One is a partially written novel with the working title ‘The Boy in the Corner’. As well as some characters of my own creation, it brings together several, mainly minor, characters from Celtic myth into the modern world. It’s partly set in Danefield, an imaginary Yorkshire town which is the initial setting for ‘Woodcutter’s’.
I’m also working on the latest rewrite of ‘Pointy Demons’, which one friend describes as a ‘paranormal relationship novel’. I’ve got a soft spot for ‘Pointy’, and would like to place it with a trad publisher.
If anyone reading this can help place a paranormal relationship novel which is set in Yorkshire, and has a fair slice of humour, please get in touch!
Why did you decide to self-publish ‘The Woodcutter’s Son’, and how have you found the experience?
Technically speaking, I’m not self-publishing, as my husband is my publisher! I’ve nicknamed it ‘Upstairs Publishing’ as I usually write downstairs, whilst he generally works upstairs.
What advice would you give to a writer starting out with self-publishing or a small press?
That’s a tough one! As far as self-publishing is concerned, my main suggestion would be ‘Don’t hang about.’ Rumour has it that it’s going to become increasingly difficult to self-publish, at least for the e-reader market, so the sooner you do so, the better. As for small presses, make the contacts, by all means, but also read – and follow! - the submission guidelines. If they say, ‘We only take flash fiction about shire horses in space’, don’t send them your 120,000 word novel about a young estate agent’s coming-of-age in Slough.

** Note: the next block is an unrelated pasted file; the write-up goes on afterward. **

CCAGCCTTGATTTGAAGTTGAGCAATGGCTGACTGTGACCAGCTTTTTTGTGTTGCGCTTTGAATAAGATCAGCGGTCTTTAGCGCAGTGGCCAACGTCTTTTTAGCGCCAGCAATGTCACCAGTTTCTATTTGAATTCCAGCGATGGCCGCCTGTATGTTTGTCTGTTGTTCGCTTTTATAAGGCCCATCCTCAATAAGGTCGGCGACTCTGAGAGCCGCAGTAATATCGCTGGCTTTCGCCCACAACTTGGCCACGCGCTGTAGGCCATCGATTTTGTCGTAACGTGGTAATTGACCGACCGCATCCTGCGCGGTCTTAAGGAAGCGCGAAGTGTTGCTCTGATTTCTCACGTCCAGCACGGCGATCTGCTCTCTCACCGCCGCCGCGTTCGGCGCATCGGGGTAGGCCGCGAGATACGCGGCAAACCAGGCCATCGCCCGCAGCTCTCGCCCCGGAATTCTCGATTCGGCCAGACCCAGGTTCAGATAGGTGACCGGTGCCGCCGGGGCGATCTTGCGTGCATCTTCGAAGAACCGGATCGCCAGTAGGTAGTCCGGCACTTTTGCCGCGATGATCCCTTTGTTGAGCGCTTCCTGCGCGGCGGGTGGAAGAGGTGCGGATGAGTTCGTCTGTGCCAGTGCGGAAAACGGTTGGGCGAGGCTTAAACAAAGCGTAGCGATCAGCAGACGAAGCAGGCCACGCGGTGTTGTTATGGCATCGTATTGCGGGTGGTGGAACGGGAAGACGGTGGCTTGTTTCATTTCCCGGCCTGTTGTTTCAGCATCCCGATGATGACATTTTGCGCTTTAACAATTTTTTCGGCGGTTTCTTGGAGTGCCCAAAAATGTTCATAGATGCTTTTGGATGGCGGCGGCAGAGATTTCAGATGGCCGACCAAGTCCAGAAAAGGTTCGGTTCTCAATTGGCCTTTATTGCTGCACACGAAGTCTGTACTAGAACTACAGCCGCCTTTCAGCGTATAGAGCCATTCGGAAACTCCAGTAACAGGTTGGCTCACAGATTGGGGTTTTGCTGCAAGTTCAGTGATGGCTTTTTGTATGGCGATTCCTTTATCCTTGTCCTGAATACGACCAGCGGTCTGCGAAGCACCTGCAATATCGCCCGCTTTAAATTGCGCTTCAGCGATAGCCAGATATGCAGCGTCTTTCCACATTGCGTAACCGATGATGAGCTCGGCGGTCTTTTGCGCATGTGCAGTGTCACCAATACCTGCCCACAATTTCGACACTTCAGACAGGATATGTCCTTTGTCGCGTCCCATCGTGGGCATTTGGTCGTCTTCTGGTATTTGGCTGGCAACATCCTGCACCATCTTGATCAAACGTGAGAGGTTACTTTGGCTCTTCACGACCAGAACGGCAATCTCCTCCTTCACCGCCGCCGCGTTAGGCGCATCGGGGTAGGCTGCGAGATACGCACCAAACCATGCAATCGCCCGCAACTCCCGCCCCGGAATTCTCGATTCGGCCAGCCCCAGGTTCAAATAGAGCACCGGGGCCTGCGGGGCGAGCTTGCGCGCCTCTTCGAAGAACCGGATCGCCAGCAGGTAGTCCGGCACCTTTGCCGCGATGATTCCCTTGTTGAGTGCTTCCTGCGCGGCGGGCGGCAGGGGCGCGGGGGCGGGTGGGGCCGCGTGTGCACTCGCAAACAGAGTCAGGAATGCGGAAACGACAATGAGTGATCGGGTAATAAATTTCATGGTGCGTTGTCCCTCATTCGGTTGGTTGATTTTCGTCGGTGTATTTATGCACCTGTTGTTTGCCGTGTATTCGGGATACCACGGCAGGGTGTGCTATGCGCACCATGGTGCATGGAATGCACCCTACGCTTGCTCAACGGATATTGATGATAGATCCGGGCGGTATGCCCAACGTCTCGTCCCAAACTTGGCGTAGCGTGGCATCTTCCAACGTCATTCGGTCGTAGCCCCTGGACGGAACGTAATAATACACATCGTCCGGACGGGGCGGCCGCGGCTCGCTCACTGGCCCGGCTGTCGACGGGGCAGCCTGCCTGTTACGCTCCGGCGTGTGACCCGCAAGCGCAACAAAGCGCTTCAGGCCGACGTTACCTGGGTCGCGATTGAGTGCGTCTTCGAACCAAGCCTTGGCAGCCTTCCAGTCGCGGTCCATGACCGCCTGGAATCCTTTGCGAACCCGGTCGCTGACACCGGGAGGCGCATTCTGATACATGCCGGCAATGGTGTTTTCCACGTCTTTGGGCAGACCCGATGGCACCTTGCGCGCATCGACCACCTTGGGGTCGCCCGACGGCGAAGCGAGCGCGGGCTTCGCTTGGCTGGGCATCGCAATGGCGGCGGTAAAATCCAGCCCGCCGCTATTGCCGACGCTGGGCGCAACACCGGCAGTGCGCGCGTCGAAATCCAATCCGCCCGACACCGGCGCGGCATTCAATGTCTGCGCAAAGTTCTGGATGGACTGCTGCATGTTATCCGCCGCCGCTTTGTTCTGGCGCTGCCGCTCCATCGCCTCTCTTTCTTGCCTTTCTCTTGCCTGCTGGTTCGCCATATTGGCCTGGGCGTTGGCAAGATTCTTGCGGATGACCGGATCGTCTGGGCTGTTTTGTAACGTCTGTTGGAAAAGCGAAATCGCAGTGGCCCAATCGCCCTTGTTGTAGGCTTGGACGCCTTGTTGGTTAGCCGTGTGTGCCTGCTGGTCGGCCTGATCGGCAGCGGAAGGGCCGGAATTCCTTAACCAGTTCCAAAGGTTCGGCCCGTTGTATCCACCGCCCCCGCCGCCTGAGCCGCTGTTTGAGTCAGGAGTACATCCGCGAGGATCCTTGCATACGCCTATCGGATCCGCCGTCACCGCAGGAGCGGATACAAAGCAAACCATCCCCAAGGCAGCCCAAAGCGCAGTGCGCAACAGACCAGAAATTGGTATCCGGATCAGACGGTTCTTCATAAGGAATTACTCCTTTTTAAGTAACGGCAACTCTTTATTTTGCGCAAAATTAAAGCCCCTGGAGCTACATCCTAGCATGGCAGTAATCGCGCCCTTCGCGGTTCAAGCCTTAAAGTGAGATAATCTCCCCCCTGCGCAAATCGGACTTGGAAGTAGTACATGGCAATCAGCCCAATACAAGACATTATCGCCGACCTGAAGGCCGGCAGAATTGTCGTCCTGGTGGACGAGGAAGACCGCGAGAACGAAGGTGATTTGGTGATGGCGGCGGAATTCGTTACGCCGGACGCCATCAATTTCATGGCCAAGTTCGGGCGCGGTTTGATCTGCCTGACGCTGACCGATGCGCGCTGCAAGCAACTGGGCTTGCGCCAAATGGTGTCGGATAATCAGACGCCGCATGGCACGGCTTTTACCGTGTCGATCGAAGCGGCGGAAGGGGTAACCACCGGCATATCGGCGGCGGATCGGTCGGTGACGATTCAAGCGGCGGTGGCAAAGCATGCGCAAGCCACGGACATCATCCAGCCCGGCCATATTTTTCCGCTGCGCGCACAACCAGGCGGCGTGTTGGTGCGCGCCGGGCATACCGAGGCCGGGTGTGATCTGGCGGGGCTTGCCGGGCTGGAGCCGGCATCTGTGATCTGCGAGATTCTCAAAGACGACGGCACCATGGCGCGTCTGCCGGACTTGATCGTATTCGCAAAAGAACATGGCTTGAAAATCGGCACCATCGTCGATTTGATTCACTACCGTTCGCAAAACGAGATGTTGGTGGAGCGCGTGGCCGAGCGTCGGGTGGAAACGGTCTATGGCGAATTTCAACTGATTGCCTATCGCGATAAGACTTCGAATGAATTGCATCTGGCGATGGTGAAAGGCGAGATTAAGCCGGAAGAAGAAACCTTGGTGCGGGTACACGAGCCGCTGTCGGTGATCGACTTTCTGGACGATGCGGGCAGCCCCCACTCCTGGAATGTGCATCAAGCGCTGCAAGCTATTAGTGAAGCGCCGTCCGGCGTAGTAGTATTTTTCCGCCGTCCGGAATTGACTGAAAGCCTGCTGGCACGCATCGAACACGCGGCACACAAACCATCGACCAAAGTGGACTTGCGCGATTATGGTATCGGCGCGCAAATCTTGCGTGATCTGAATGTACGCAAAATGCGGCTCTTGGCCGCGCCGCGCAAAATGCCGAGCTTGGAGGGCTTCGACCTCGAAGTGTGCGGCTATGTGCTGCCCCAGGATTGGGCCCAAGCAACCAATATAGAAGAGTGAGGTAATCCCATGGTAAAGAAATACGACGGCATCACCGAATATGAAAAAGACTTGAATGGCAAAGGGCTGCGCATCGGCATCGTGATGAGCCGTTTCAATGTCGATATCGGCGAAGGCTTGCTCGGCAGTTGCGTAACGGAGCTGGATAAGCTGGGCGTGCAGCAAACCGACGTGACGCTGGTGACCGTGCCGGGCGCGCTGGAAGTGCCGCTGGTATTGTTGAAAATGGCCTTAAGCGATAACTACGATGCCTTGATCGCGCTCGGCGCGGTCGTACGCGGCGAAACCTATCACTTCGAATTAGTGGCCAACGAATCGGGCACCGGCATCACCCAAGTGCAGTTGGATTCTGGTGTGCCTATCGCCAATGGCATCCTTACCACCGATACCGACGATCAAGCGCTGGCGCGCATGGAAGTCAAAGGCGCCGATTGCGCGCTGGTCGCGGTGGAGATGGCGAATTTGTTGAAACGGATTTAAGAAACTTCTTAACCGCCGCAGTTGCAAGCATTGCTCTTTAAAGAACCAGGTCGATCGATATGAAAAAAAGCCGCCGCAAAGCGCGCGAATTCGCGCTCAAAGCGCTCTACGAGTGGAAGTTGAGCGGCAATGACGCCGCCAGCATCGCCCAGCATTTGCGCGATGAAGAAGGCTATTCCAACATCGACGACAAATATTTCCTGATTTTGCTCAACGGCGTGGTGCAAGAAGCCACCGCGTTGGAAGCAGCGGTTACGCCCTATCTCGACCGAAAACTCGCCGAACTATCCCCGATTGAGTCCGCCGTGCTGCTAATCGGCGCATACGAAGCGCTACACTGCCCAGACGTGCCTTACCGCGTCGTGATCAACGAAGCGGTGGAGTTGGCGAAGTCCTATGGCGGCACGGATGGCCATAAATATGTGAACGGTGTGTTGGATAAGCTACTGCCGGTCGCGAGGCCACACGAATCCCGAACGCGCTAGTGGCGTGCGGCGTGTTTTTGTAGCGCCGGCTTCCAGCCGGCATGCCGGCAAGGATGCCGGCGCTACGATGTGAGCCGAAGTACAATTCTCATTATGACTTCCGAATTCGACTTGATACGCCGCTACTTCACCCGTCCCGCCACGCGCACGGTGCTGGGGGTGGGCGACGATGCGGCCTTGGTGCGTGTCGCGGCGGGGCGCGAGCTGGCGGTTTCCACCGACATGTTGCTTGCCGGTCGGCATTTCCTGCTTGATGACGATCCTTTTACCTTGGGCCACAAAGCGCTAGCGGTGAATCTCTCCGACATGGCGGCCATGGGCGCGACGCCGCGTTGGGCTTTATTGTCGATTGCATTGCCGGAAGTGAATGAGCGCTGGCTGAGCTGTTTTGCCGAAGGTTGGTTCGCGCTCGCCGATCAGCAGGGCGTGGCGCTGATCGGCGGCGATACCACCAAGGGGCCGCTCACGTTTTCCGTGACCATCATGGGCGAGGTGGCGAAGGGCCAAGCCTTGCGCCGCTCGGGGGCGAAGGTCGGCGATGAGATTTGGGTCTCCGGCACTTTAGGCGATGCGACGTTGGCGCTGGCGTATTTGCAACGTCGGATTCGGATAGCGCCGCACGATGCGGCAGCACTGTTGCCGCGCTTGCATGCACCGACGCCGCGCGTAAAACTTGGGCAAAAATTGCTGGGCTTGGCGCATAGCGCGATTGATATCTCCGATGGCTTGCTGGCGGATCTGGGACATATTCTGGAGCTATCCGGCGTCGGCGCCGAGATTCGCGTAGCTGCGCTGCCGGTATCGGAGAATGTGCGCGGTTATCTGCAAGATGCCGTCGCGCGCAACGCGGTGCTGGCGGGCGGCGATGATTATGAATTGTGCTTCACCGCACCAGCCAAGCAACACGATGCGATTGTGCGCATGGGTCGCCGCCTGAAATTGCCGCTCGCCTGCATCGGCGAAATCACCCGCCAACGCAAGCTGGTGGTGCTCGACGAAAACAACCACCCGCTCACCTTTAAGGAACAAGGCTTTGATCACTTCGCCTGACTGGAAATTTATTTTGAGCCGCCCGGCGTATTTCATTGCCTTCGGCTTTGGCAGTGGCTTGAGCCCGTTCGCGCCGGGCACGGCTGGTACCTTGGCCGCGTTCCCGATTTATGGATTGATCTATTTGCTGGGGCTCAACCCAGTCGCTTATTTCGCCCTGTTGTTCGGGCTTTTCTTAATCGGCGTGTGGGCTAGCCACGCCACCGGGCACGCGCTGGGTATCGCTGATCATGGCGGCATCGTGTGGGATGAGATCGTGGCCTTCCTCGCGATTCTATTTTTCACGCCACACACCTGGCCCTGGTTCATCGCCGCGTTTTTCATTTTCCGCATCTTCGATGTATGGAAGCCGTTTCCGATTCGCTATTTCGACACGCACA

What part of writing books do you find the hardest?
Knowing when to say ‘Enough!,’ and stop writing yet another draft. My husband practically had to drag ‘Woodcutter’s Son’ away from me.
What do you do in your spare time?
‘Book It!’ takes up a lot of time. I like to read, and I sometimes attend the local folk club. I’m also involved with the Friends of Hyde Park Cemetery. Most days start with a cup of tea, followed by an offering of suet, meal worms and seeds, and a few minutes by the kitchen window, watching and waiting to see who calls by.
Who is your favourite author?
My favourite living author is Joanne Harris, partly because I’ve followed her career from the very start; mainly because she’s extremely talented – and from Yorkshire! Favourite dead authors include James Thurber, an American with a deft touch for witty, sometimes biting, short stories; James Hilton, whose ‘Random Harvest’ should be required reading for all aspiring romance writers, and James Herriot, whose books are incredibly heart-warming – and have the added bonus of being set in Yorkshire.
What’s your favourite genre to read?
I’ll read children’s books, classics, biographies, sci-fi, fantasy, romance, etc. If a book engages me, I’ll read it.
Do you have any advice for other writers?
Write - a lot.
And where can we find out more about your work?
Here’s a link for the latest podcast of ‘Book It!’:
And one for ‘The Woodcutter’s Son’ on Amazon:
And one for my husband David’s website, which includes some of my (very short) fiction:
And one for the ‘Book It!’ blog: